The reason for this may be that, despite being one of Scotland's favourite indie collectives, they've always been viewed as a bit on the miserable side. They don't appear to be the feel-good vibes band you want at the top your bill.
Their set at Electric Fields immediately reminds people that, while they are a great band to listen to in the dark whilst having a cry, they also have plenty of uplifting numbers in their bag as well.
They open with the huge singalong 'Get Out' before a rollicking version of 'Holy' and follow this up with the anthemic choruses of 'Modern Leper', 'I Wish That I Was Sober' and 'Head Rolls Off'. It's immediately apparent that we're not in for a set of sulking-in-the-corner-thinking-about-your-ex-music; we're in for some throw-your-arm-around-the-nearest-stranger-and-sing-it-loud music. Which by and large, is festival-headliner music.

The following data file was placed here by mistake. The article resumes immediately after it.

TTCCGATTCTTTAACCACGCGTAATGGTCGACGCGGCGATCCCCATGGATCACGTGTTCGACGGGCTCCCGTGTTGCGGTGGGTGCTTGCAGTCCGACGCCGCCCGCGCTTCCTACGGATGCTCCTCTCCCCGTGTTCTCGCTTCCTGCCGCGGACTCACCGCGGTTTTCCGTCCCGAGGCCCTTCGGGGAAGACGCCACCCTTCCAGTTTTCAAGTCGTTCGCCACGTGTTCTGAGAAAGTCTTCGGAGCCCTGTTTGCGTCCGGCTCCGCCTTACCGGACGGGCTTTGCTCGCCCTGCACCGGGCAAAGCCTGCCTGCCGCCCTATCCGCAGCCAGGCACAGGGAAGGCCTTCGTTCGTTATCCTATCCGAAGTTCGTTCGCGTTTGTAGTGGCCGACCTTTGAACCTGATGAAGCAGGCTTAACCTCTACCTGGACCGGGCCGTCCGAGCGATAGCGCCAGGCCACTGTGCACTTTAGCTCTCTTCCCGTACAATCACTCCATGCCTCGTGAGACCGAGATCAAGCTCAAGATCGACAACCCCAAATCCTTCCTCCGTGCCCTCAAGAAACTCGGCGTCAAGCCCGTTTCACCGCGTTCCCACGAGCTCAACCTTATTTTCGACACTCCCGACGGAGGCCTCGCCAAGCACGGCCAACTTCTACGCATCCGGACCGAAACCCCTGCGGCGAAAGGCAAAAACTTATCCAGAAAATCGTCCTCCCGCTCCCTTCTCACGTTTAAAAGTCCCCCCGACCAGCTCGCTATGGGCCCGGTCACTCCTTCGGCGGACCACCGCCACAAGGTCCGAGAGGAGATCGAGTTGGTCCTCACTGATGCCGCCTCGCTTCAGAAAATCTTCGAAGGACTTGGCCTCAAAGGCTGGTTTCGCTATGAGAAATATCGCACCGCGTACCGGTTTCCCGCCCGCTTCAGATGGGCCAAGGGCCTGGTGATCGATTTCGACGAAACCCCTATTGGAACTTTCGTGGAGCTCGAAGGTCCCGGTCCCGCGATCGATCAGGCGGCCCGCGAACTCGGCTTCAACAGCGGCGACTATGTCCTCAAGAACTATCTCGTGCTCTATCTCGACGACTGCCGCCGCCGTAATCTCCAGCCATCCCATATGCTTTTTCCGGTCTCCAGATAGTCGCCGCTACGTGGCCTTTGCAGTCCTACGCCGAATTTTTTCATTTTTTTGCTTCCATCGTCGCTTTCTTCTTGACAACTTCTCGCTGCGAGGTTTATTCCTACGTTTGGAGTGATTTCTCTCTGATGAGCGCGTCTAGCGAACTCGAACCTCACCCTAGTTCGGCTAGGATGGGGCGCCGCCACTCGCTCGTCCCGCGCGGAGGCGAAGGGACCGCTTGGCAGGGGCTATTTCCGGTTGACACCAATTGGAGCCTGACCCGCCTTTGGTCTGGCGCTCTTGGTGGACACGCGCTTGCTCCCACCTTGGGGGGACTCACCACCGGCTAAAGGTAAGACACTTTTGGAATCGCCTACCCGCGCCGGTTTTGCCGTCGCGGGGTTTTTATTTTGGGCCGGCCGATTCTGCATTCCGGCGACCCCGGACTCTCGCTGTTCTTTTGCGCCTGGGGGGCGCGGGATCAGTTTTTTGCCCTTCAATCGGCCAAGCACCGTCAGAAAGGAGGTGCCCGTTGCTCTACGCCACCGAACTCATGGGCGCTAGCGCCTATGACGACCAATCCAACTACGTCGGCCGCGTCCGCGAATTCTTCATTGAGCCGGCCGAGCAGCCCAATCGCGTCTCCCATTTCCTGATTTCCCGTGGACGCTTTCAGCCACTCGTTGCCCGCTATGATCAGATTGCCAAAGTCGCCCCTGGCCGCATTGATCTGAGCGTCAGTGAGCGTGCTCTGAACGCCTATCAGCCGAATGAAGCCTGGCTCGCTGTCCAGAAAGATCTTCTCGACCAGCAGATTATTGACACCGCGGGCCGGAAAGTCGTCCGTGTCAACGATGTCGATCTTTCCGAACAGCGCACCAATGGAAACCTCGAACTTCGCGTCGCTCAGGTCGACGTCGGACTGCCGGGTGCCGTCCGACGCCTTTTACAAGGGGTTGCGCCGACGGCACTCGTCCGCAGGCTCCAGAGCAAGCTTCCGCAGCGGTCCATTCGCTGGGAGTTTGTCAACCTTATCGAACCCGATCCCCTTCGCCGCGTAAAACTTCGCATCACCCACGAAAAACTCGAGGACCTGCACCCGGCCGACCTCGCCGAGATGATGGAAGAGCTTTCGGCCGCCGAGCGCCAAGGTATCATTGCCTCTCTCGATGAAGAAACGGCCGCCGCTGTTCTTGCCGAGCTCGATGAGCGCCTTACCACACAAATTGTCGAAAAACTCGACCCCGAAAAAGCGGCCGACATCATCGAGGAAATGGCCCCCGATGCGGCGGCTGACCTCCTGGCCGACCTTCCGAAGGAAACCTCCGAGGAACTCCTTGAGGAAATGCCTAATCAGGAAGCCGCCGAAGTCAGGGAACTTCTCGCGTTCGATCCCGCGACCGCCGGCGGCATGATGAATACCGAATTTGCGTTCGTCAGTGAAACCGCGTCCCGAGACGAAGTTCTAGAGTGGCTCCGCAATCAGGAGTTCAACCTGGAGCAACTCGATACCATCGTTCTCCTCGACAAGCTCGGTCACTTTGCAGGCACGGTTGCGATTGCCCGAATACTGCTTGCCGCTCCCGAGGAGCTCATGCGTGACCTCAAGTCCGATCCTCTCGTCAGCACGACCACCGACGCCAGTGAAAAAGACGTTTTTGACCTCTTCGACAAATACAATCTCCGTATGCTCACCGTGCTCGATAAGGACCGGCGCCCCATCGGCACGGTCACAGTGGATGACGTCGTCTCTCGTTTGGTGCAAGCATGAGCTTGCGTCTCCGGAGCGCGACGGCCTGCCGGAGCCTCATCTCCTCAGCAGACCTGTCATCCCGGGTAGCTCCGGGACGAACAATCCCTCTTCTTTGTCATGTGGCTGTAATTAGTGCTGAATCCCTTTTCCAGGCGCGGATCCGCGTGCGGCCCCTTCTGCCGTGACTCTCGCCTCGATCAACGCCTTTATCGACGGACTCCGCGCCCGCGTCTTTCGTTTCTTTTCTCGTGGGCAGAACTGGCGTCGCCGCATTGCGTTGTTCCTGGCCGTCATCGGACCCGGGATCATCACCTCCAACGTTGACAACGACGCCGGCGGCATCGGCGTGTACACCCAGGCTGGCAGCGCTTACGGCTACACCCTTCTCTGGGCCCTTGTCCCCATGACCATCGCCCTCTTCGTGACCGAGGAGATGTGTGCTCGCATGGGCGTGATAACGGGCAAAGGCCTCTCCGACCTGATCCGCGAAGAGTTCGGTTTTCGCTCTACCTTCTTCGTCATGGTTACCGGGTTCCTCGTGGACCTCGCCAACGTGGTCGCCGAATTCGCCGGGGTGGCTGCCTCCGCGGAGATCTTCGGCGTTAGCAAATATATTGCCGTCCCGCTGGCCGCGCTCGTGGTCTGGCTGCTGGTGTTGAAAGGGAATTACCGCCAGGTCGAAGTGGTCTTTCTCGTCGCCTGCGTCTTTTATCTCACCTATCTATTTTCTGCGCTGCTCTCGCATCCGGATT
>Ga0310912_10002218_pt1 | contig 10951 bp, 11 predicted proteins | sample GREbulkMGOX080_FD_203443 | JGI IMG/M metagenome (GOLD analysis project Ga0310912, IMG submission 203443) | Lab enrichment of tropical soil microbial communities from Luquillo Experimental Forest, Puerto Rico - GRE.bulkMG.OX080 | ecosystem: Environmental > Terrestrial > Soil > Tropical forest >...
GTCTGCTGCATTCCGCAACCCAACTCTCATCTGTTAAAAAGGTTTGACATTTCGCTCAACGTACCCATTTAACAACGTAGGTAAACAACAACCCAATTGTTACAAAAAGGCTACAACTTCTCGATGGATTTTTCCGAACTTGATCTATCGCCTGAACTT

Drawing from a consistent back catalogue of five albums, Frightened Rabbit play near perfect renditions of anthems that rival anything from such festival favourites as Kings of Leon, The Killers and U2. The only difference is that their unmasked Scottish accents along with Scott Hutchison's raw, emotional lyrics makes the connection between the band and audience that bit stronger.
They close the set with 'The Loneliness' and 'The Scream', and everyone's singing along. Instead of the typical Scottish chants of "one more tune", it's vocal hooks from the two aforementioned songs that draw the band back out to close with their profanely devastating ballad 'Keep Yourself Warm'. Frontman, Scott Hutchison drops out to listen to the crowd belt out that "It takes more than fucking someone to keep yourself warm" acapella and watches as the crowd erupts at the end of the song.
Frightened Rabbit may never be seen as your typical festival headliner, but their ability to put on a great show, and their knack for writing songs that are equally euphoric as they are gut-punching makes a strong argument that they should be.